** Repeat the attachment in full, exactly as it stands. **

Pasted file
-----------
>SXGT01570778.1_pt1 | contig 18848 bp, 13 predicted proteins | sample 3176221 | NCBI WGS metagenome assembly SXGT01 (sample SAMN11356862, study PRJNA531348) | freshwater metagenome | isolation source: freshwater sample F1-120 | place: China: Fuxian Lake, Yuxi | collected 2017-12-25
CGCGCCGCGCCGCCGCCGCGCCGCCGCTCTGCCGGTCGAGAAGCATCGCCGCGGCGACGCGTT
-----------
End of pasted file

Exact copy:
>SXGT01570778.1_pt1 | contig 18848 bp, 13 predicted proteins | sample 3176221 | NCBI WGS metagenome assembly SXGT01 (sample SAMN11356862, study PRJNA531348) | freshwater metagenome | isolation source: freshwater sample F1-120 | place: China: Fuxian Lake, Yuxi | collected 2017-12-25
CGCGCCGCGCCGCCGCCGCGCCGCCGCTCTGCCGGTCGAGAAGCATCGCCGCGGCGACGCGTT